The use of kernel function makes the input function still operated in the original low dimensional space. Changing the parameters of the kernel function is equivalent to do corresponding adjustment for the mapping function, which is to change the distribution of data in high dimensional space. There are many kinds of kernel functions, and different kernel functions can be used to construct different types of nonlinear decision plane. The kernel functions which often be used are polynomial, linear kernel function, neural network kernel function, and Gaussian radial basis kernel function. In this paper, the kernel function model is Gaussian RBF:

[TeX:] $$K \left( x , x _ { i } \right) = \exp \left[ - \frac { \left\| x - x _ { i } \right\| ^ { 2 } } { \sigma ^ { 2 } } \right]$$

Gaussian RBF has good simple structure, adaptability, strong generalization ability and wide domain of convergence. Arbitrary distribution of samples can be mapped to high dimensional space and the kernel parameter σ changes within the effective range, which does not make the space too complicated. It is easy to facilitate the optimization of the support vector regression (SVR).

SVM can be used to classify. In addition, it can also be applied in the field of function regression, namely SVR machine [14]. The use of SVM in the field of function regression is similar to the basic principle of support vector classification machine. Sample set Q contains an input parameter for n independent samples as the input vector, and training samples set is [TeX:] $$\left\{ \left( x _ { 1 } , y _ { 1 } \right) , \left( x _ { 2 } , y _ { 2 } \right) \dots , \left( x _ { n } , y _ { n } \right) \right\}$$.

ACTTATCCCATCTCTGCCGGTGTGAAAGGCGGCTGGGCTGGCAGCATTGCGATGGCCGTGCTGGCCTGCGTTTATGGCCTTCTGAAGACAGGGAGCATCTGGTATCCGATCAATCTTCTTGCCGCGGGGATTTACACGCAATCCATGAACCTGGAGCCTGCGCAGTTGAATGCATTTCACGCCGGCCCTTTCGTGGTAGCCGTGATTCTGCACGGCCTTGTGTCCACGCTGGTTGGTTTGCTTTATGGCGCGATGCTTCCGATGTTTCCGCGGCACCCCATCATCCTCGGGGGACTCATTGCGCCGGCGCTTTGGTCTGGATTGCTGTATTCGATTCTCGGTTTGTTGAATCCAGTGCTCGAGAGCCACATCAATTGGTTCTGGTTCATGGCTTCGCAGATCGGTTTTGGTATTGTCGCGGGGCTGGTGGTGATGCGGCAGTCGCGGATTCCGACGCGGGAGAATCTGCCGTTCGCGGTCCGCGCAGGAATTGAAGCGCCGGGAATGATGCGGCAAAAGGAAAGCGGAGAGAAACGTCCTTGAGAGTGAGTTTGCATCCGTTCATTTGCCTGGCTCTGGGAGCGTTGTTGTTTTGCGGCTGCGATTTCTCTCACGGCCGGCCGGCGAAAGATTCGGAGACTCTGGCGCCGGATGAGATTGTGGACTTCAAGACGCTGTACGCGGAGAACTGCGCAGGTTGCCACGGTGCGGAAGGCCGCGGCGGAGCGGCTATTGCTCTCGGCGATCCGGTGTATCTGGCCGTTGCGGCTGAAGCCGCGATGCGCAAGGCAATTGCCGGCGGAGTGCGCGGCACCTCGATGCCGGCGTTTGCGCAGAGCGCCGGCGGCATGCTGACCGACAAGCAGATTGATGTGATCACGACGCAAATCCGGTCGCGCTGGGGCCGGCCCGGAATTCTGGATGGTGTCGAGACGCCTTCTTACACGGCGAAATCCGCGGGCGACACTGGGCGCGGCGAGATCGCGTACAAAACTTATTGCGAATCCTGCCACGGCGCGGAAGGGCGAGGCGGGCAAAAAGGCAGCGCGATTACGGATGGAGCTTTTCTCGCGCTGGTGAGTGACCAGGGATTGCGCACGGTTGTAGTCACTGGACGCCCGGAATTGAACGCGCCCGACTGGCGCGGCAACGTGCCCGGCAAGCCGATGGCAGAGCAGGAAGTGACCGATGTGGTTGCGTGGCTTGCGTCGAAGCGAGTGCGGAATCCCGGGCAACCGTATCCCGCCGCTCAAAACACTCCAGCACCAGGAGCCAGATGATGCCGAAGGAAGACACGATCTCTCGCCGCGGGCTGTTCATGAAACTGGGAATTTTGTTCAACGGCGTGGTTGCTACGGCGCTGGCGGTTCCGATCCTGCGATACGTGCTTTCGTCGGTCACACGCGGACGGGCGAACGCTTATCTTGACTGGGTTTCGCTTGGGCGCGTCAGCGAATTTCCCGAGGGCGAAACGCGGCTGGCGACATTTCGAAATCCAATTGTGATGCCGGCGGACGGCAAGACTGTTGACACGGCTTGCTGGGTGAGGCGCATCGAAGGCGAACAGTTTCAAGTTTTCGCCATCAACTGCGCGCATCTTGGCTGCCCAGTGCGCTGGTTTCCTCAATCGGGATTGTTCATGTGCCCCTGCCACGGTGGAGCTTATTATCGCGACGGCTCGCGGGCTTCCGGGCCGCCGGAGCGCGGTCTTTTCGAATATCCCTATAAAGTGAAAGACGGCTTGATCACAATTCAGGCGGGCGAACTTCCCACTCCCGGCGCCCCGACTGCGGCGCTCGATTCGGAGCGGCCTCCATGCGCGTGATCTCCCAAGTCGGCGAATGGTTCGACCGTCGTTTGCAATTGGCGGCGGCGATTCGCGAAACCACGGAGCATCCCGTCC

[TeX:] $$x _ { i } \in R ^ { n } , y _ { i } \in R$$ are the corresponding target values, so the regression prediction function is:

[TeX:] $$f _ { 2 } ( x ) = ( \omega \cdot x ) + b$$

where ω represents the complexity of the control model, and b is the deviation. Among them, [TeX:] $$\omega \in R ^ { n }$$, [TeX:] $$b \in R$$. The error control function is introduced to measure the difference between the predictive values and the actual values. There are many kinds of error control functions, such as linear function, Huber function, and ε-insensitive function. Different control functions can be used to build different SVR. ε- insensitive function not only reduces the complexity of the operation, but also has many good characteristics. Therefore, we choose the ε-insensitive function as the error control function:

[TeX:] $$\left| y _ { i } - f _ { 2 } \left( x _ { i } \right) \right| = \left\{ \begin{array} { c c } { 0 , } \ { \text { if } \left| y _ { i } - f _ { 2 } \left( x _ { i } \right) \right| \leq \varepsilon } \\ { \left| y _ { i } - f _ { 2 } \left( x _ { i } \right) \right| - \varepsilon , } \ { \text { if } \left| y _ { i } - f _ { 2 } \left( x _ { i } \right) \right| > \varepsilon } \end{array} \right.$$